Home Birth Midwifery Care

Why home birth?

Because you feel confident in your ability to birth. Because you're healthy, not sick. Because birth is normal. Because you want to know exactly who will attend your birth. Because you feel safe at home. Because you want a female provider. Because you don't want surgery. Because you want more than one or two people present at the birth, and your kids, too. Because maybe you've done it before and you know you can do it. Because you've done it before and know that you deserved better care. Because you want care that doesn't trigger past trauma and supports your healing. Because you want to birth in water. Because your partner wants to catch the baby. Because your dog is a great doula. 

Home birth midwifery follows the midwives model of care, which emphasizes birth as a normal physiological event, and sees the midwife's role as supporting and maintaining that normalcy. Midwives work with people who take personal responsibility for their wellness, including eating nourishing foods, moving their bodies, and managing stress. Home birthing parents expect exceptional care, but they don't expect their provider to make all the choices. They are well informed about the options available to them and seek out care that minimizes technological interventions, recognizing the negative impact of routine intervention on childbirth in America

Contact me to discuss whether home birth is right for you. I expect to meet the requirements of midwifery certification through the National Association of Registered Midwives in 2018. Due to licensing restrictions, I am not able to serve as a primary midwife for residents of New Hampshire, though I recommend the midwives at The Concord Birth Center (Concord), and Paige St. Cyr (Seacoast), and can work with them as an assistant midwife or doula to support you.

But what if... 

In Massachusetts, nine out of ten intended home births take place at home. Of those who transfer for medical care, the majority do so for non-emergency reasons, particularly for a long labor that would be helped out with an epidural and some rest.

Birth has a wide range of normal. Midwives work with healthy people, healthy pregnancies, and healthy babies because they represent the lowest risk population for whom all the options--including out of hospital birth--should be available (as they are in the United Kingdom, for example). However, we are also trained to manage complications of birth. For example, I carry anti-hemorrhagic medications, equipment to help a baby transition to breathing air, and oxygen. There is an experienced assistant midwife present at the birth who is current in her neonatal resuscitation and CPR certification.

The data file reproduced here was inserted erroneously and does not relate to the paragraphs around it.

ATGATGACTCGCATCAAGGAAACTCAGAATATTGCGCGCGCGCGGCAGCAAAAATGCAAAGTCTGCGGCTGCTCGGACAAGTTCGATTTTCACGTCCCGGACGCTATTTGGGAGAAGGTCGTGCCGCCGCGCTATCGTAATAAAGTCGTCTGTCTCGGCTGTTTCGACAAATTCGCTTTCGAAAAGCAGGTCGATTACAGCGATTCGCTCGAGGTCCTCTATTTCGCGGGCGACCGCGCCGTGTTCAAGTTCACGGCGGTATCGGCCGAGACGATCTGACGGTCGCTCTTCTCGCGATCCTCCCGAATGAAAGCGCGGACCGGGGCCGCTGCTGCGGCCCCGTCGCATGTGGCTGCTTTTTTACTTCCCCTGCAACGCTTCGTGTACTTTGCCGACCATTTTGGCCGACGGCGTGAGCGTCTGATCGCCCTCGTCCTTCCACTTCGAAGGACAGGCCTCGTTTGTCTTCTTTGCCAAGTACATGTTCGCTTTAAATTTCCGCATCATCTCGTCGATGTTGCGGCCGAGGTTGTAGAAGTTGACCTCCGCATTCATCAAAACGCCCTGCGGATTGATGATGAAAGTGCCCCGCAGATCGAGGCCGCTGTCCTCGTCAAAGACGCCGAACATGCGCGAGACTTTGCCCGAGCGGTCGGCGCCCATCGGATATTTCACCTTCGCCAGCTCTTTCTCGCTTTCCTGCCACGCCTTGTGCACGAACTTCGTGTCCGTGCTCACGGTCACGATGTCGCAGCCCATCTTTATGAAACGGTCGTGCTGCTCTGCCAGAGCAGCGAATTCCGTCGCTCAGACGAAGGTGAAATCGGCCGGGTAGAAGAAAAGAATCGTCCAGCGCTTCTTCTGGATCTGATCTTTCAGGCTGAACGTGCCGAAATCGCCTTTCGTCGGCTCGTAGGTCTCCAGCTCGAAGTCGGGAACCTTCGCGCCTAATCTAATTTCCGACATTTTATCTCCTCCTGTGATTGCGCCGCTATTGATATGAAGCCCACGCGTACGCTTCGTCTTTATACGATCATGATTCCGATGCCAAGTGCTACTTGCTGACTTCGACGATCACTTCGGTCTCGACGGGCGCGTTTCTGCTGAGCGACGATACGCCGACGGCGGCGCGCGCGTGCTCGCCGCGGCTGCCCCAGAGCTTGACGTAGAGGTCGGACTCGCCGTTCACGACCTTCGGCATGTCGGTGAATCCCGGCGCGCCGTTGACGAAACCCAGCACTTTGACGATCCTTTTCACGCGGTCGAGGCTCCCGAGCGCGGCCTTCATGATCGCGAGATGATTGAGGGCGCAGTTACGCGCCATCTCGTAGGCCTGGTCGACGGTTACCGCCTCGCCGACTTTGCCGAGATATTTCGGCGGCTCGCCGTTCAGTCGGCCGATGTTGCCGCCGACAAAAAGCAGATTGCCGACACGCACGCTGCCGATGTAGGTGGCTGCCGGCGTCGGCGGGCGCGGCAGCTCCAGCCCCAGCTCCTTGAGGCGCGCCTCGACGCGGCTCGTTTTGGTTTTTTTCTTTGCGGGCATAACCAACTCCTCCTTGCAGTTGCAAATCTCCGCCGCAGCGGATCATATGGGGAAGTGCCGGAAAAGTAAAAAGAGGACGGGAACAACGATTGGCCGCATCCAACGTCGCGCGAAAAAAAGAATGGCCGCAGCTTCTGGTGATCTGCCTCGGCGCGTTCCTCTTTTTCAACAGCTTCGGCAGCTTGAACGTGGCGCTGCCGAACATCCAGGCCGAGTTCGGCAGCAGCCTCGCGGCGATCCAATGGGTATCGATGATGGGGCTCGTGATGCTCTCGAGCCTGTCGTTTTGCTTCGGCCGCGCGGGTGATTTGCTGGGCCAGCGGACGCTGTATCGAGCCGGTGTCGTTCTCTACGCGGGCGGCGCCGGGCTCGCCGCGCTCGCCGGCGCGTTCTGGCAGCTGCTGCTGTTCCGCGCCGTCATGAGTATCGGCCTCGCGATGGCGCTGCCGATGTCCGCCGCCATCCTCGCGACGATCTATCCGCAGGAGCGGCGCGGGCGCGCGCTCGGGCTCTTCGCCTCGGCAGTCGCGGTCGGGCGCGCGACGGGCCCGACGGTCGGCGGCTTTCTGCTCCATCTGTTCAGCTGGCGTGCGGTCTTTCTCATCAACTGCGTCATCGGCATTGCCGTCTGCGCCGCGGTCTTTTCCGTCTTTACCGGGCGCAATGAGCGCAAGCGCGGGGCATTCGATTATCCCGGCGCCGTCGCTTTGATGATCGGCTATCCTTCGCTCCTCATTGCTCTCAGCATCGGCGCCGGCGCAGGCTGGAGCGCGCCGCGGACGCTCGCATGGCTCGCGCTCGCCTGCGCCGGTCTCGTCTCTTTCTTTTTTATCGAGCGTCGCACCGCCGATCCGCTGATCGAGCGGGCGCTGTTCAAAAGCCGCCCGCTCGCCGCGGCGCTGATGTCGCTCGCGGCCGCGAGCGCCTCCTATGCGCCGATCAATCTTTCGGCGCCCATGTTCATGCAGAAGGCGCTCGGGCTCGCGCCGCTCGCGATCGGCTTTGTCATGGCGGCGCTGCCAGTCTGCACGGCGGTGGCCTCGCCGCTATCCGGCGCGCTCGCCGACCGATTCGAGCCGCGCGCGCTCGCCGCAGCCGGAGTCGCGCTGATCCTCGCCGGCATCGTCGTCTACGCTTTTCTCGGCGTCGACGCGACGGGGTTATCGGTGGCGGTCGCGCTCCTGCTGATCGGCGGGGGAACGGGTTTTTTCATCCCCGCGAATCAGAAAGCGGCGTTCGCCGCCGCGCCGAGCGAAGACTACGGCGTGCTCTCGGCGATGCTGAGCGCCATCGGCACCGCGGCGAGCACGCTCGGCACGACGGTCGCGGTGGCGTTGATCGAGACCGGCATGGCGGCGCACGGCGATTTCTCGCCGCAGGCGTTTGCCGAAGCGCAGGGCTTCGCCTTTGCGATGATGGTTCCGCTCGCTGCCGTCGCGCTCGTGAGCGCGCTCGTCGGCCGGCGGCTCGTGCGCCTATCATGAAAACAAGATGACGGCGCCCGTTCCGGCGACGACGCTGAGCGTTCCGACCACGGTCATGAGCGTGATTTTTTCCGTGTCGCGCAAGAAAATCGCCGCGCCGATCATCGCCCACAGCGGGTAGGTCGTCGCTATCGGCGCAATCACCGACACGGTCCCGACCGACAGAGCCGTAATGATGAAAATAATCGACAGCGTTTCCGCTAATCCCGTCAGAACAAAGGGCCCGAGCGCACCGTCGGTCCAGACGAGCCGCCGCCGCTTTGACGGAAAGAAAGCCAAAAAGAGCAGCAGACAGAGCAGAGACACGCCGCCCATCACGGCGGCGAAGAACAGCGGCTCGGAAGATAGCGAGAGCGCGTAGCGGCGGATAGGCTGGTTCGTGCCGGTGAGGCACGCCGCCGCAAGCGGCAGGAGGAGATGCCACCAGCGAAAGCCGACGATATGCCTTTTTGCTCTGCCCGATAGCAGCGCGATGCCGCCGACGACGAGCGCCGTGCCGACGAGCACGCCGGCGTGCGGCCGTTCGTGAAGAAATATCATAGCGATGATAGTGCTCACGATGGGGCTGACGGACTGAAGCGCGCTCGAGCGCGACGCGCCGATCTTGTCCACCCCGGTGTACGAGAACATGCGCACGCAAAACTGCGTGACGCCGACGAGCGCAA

And, if things aren't in the range of normal, then I'll tell you and we'll go to the hospital. I bring your prenatal and labor records, and will stay with you as labor support through your birth, providing postpartum care as normal.


Prenatal Care

  • Hour-long prenatal appointments: monthly until 28 weeks; bi-weekly appointments from 28-36 weeks; weekly appointment after 36 weeks assessing your vitals, your baby's growth and heart rate, discussing your pregnancy and planning ahead for your birth and postpartum
  • Lab work: CBC (hemoglobin and hematocrit), blood typing, antibody screening, blood born pathogen screening, rubella immunity status, Vitamin D, thyroid hormone levels,gestational diabetes screening, group-B strep (GBS) screening, urinalysis and other labs as needed
  • Nutritional, herbal and lifestyle counseling for a healthy pregnancy and for common pregnancy and postpartum challenges
  • Referral for ultrasound and additional labwork as needed or desired


  • Midwifery care from myself and one additional professional midwife through labor, birth, through 3-5 hours postpartum

Postpartum Care

  • Home visits at 24 hours postpartum, additional visits in the first week postpartum, then at two weeks and six weeks postpartum, and as needed, assessing both parent and newborn wellness
  • Newborn screening
  • Breastfeeding support